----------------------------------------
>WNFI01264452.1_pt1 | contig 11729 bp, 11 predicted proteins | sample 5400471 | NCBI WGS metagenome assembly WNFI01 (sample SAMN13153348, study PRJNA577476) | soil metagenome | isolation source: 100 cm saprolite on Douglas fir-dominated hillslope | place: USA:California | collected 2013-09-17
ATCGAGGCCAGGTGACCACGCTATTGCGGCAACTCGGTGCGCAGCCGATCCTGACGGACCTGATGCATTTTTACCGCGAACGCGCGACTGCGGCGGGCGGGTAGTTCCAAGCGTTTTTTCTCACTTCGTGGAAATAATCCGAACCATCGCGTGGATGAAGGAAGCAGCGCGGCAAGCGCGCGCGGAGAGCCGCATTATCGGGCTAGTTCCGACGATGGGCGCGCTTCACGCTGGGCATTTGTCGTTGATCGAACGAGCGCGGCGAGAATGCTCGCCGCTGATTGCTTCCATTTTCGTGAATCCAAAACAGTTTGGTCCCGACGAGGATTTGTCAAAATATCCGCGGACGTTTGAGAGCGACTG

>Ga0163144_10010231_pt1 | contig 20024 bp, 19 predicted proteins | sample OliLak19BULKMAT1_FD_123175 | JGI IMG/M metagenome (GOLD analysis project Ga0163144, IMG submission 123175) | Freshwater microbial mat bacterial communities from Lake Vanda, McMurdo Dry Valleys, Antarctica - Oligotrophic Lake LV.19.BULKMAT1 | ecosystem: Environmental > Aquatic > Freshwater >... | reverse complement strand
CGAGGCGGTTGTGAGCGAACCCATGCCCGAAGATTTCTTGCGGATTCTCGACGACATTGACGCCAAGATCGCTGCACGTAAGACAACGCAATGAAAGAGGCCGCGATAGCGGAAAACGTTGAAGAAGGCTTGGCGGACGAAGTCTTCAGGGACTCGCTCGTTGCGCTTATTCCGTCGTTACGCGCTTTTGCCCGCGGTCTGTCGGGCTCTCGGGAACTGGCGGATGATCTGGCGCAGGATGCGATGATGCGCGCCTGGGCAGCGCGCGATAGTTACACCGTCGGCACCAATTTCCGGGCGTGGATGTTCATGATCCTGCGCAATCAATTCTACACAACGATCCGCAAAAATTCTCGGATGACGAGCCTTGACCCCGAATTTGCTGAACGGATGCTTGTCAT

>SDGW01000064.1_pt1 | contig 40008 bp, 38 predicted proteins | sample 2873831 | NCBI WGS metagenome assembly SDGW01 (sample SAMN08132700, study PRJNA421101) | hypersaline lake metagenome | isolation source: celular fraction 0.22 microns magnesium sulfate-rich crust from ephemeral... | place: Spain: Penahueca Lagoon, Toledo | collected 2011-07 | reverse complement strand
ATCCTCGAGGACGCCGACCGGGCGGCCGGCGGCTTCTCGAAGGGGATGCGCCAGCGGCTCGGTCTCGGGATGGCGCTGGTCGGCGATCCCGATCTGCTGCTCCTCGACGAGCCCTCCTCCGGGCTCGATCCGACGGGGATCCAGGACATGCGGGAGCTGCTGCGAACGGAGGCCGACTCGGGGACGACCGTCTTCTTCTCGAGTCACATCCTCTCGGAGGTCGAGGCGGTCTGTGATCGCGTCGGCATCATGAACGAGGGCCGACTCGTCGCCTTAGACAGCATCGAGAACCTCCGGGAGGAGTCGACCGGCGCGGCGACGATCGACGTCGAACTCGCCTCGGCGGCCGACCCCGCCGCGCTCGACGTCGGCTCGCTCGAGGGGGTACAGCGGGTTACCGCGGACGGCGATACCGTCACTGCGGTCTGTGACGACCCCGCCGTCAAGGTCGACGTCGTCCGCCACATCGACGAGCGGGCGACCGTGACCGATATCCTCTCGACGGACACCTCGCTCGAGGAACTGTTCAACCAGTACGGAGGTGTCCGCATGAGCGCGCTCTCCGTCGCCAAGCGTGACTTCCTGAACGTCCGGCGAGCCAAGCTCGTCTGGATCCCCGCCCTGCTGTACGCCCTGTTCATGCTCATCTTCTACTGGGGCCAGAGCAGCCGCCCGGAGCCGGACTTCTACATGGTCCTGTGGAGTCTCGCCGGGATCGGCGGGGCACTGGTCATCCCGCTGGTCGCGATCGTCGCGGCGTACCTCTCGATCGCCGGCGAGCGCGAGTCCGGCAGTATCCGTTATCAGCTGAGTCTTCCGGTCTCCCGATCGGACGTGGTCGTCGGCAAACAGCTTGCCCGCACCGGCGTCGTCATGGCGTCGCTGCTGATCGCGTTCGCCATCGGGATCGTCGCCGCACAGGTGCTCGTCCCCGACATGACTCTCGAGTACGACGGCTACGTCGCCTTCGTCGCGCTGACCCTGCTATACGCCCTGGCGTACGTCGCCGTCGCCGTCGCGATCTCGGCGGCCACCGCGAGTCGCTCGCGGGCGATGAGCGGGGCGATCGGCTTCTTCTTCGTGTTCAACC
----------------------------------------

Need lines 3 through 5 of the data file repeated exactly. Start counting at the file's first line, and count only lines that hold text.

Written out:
>Ga0163144_10010231_pt1 | contig 20024 bp, 19 predicted proteins | sample OliLak19BULKMAT1_FD_123175 | JGI IMG/M metagenome (GOLD analysis project Ga0163144, IMG submission 123175) | Freshwater microbial mat bacterial communities from Lake Vanda, McMurdo Dry Valleys, Antarctica - Oligotrophic Lake LV.19.BULKMAT1 | ecosystem: Environmental > Aquatic > Freshwater >... | reverse complement strand
CGAGGCGGTTGTGAGCGAACCCATGCCCGAAGATTTCTTGCGGATTCTCGACGACATTGACGCCAAGATCGCTGCACGTAAGACAACGCAATGAAAGAGGCCGCGATAGCGGAAAACGTTGAAGAAGGCTTGGCGGACGAAGTCTTCAGGGACTCGCTCGTTGCGCTTATTCCGTCGTTACGCGCTTTTGCCCGCGGTCTGTCGGGCTCTCGGGAACTGGCGGATGATCTGGCGCAGGATGCGATGATGCGCGCCTGGGCAGCGCGCGATAGTTACACCGTCGGCACCAATTTCCGGGCGTGGATGTTCATGATCCTGCGCAATCAATTCTACACAACGATCCGCAAAAATTCTCGGATGACGAGCCTTGACCCCGAATTTGCTGAACGGATGCTTGTCAT

>SDGW01000064.1_pt1 | contig 40008 bp, 38 predicted proteins | sample 2873831 | NCBI WGS metagenome assembly SDGW01 (sample SAMN08132700, study PRJNA421101) | hypersaline lake metagenome | isolation source: celular fraction 0.22 microns magnesium sulfate-rich crust from ephemeral... | place: Spain: Penahueca Lagoon, Toledo | collected 2011-07 | reverse complement strand